They added that “the power to create debt is generally understood to include the power to cancel it.”
Under the Higher Education Act, as Merrill, Connor, and Loonin explained, Congress gave the Education Secretary the unrestricted authority to create and cancel or modify federal student debt, and although Warren did not win the presidency, she has been urging Biden to follow through on her proposal and provide borrowers with $50,000 of student debt relief.
Whether Biden will use the authority Warren and Merrill believe he has is unclear. Although he campaigned on cancelling $10,000 in student debt, he has said he does not think he has the authority to cancel $50,000 of it, but he has asked the Education and Justice Departments to review his ability to do so.
“It’s time for President Biden to #CancelStudentDebt,” Warren wrote on Twitter. “People need this. Our country needs this. And one of the best ways to create a 21st-century economy is by investing in people who have invested in their own education.”
Do you have a story about trying to cancel student debt? Reach out to Ayelet Sheffey at firstname.lastname@example.org.
Personal Finance Insider writes about products, strategies, and tips to help you make smart decisions with your money. We may receive a small commission from our partners, like American Express, but our reporting and recommendations are always independent and objective.
The best debt consolidation loans of 2021
5.74% to 24.24%
$3,000 to $100,000 for unsecured loans, $3,000 to $250,000 for secured loans
5.93% to 19.99%
$5,000 to $100,000 (for excellent credit)
Lightstream Debt Consolidation Loan
5.99% to 16.19% APR (with AutoPay)
$5,000 to $100,000
SoFi personal loan
5.99% to 24.99%
$5,000 to $40,000
From 9.95% – 35.99% APR
$2,000 to $35,000 for unsecured loans; $5,000 to $25,000 for secured loans
Avant Personal Loans
Generally, you’ll need a personal loan for debt consolidation, which means replacing multiple loans with a single loan instead.
Most personal loan lenders ask about loan purpose when starting the loan application process, and often, personal loans for debt consolidation have higher interest rates than other personal loans and other loan types.
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Flexibility makes Personal Loan a top contender for best personal loans for debt consolidation. Wells Fargo separates debt consolidation loans from personal loans, but the interest rates are the same.
Benefits include incredibly competitive interest rates, ranging from 5.74% to 24.24% APR, and an autopay discount of 0.25% if payments are made from a Wells Fargo account. For unsecured personal loans, the most common type for debt consolidation, the amount available ranges from $3,000 to $100,000 and there are no origination or prepayment fees.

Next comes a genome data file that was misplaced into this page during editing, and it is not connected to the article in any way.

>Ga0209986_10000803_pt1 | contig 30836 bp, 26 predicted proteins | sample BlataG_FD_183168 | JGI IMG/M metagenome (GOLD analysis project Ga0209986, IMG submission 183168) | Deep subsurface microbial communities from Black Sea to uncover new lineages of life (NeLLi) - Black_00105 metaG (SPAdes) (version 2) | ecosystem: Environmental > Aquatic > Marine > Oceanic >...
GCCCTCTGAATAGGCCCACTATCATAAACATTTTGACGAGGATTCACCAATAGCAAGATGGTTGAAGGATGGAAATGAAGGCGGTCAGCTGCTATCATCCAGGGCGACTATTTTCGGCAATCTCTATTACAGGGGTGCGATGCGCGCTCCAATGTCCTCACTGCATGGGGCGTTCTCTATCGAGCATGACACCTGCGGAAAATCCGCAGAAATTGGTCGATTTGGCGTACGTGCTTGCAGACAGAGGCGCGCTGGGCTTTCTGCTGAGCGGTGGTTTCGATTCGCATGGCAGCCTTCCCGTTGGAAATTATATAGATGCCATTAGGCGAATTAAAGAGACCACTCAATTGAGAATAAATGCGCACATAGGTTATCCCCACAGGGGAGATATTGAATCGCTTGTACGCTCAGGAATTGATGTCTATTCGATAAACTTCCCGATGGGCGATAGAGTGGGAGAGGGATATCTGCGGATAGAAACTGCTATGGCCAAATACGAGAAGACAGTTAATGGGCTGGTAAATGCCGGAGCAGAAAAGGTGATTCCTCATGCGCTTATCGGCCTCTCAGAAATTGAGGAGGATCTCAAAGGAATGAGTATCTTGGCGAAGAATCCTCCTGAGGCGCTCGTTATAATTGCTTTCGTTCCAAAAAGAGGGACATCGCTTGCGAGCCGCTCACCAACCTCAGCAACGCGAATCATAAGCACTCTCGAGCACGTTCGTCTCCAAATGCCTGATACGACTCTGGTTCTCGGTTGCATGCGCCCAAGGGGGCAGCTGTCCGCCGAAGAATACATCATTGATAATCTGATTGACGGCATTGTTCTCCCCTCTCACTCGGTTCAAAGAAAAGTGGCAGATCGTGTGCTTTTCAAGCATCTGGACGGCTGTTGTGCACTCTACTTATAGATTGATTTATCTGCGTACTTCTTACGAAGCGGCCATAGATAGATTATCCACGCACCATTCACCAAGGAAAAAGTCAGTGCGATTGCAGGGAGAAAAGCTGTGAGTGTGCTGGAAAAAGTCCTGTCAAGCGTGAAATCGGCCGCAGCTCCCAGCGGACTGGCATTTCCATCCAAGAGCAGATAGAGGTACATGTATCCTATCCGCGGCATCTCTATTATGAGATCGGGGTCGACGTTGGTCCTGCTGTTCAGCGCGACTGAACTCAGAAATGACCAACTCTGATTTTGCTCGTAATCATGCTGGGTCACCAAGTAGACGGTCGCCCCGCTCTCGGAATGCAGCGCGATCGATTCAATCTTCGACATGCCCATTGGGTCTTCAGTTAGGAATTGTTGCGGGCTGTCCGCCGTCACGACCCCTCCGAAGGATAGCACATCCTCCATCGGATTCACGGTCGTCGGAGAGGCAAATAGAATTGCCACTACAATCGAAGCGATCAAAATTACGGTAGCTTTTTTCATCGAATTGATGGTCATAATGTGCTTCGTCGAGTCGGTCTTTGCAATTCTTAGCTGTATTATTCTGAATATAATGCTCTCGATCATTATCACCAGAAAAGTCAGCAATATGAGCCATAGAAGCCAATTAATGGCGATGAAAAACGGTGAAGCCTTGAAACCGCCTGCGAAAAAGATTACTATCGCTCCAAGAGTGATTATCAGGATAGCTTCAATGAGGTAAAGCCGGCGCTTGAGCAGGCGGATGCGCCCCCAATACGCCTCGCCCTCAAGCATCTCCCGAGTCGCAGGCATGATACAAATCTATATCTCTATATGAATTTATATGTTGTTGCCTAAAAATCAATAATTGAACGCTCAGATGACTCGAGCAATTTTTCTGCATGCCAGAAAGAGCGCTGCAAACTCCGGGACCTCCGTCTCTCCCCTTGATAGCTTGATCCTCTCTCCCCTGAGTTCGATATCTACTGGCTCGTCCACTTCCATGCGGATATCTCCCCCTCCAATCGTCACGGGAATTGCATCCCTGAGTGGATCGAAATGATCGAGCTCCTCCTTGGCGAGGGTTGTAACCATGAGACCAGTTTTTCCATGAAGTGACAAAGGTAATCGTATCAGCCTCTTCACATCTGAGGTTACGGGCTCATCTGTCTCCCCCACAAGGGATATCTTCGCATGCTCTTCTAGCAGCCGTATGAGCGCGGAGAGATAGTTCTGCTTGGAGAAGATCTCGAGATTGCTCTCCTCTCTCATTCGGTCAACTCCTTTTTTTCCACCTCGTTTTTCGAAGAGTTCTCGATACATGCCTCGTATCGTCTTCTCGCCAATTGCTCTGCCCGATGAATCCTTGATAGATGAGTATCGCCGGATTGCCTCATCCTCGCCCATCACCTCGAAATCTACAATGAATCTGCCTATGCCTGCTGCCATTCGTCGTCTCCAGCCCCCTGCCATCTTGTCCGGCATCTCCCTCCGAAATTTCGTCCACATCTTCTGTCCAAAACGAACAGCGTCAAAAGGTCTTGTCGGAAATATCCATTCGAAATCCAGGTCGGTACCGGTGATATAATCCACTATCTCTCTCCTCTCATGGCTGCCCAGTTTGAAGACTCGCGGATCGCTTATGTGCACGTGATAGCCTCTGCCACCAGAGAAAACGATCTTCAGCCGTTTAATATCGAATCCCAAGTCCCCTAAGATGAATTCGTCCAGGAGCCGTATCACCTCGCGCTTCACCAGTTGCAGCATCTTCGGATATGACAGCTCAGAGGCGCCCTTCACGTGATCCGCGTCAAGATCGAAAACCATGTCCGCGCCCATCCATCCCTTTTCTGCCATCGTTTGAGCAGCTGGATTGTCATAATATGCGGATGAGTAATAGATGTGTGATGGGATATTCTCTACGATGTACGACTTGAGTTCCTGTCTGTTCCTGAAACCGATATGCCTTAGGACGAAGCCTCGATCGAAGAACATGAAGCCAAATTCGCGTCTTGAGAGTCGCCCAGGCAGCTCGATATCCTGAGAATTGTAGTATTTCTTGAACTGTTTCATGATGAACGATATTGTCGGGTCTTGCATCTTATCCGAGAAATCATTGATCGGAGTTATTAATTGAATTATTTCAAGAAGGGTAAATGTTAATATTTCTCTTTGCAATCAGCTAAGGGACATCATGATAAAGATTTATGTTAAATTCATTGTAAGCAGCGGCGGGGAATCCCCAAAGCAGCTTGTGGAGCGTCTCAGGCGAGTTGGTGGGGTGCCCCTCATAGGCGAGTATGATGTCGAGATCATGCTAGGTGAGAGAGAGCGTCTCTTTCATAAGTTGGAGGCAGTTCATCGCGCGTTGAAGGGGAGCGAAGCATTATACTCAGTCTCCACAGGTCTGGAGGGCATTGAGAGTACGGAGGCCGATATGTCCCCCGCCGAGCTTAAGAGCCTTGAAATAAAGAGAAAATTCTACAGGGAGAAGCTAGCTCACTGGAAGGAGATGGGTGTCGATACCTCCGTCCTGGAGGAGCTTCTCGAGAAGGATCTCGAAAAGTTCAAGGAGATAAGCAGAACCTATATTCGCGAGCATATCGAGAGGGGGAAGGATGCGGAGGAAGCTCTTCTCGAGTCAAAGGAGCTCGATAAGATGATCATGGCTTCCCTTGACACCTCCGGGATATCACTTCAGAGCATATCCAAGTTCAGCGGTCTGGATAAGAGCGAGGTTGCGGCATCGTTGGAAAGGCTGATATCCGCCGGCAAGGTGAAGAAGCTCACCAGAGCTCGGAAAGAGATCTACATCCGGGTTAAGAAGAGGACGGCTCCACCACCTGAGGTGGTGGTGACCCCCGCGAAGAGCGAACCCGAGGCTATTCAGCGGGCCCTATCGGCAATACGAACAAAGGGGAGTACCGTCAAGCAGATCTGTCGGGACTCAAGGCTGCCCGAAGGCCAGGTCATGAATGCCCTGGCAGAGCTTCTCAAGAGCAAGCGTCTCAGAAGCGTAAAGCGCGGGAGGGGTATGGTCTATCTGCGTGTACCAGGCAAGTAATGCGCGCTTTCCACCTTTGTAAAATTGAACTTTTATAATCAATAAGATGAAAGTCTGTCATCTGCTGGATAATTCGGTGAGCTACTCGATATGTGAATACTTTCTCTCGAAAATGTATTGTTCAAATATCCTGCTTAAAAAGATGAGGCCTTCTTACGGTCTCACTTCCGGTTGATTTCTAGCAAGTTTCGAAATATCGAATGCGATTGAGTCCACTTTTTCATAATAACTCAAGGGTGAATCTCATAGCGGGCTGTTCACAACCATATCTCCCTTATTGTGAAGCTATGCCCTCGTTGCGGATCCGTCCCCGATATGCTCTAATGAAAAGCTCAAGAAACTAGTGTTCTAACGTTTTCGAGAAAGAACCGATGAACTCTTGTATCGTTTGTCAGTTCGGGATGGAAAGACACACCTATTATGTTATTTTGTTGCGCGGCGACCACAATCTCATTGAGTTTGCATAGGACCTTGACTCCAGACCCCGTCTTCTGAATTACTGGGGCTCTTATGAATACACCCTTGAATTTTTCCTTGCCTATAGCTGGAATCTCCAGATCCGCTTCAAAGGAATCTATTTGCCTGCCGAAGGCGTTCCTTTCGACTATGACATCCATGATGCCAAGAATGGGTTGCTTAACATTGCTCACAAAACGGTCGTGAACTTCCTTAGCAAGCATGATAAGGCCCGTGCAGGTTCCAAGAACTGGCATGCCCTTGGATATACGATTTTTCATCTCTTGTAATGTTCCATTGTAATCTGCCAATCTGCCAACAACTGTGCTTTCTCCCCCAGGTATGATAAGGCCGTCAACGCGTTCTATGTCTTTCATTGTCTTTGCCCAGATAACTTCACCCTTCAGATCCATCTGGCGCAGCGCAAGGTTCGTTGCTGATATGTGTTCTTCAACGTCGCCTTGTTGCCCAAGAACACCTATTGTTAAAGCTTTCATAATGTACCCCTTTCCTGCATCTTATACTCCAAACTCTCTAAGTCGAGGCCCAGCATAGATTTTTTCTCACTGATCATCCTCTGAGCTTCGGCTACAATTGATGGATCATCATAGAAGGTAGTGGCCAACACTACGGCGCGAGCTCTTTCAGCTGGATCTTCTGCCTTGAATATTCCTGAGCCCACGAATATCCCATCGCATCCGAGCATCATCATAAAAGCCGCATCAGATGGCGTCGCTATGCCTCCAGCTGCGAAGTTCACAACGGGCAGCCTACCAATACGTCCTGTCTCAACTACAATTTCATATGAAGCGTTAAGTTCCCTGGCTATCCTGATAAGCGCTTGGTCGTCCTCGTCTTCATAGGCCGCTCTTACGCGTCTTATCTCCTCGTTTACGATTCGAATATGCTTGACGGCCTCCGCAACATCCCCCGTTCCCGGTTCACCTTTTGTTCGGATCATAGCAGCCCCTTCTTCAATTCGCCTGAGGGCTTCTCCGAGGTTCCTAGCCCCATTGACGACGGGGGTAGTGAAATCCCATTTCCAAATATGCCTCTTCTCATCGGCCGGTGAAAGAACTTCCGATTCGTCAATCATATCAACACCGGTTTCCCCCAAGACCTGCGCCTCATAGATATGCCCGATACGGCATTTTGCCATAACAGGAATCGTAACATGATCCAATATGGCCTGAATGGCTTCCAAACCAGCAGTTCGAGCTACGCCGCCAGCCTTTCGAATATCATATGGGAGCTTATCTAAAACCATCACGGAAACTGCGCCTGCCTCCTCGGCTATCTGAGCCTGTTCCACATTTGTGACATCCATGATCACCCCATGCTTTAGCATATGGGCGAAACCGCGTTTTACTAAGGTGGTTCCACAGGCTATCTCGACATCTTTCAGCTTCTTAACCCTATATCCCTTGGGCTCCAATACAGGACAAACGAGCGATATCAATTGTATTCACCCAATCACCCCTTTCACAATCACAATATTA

Wells Fargo gives several options for personal loans that aren’t common elsewhere. Firstly, there’s an option to secure your loan with a CD or savings account, though that option is only available to current customers. Secured loans allow you to borrow up to $250,000, though an origination fee of $75 applies to secured loans (unsecured loans don’t have a fee).
Wells Fargo can send your loan funds to your Wells Fargo bank account, or to a credit account outside of Wells Fargo to pay down your debts directly.
Watch out for: Secured loan options. Secured loans use collateral to bring down interest rates and increase the amount available to borrow. But using these savings accounts as collateral could mean losing your savings or CD if you don’t pay on your loan.
Additionally, it’s worth mentioning Wells Fargo’s history with data security and compliance. The bank has faced several federal penalties for improper customer referrals to lending and insurance products, and security issues tied to creating fake accounts several years ago.
Lightstream Debt Consolidation Loan is a highly regarded lender for many loan types, and has been a top pick across Insider’s coverage of the best personal loans and best auto loans. However, this lender only works with borrowers with good or better credit, with a minimum credit score requirement of 660.
LightStream offers consistently competitive interest rates, though its minimum interest rate for debt consolidation is higher than its typical personal loan’s interest rates. However, this lender does not have any prepayment or origination fees. Same-day funding is available with LightStream.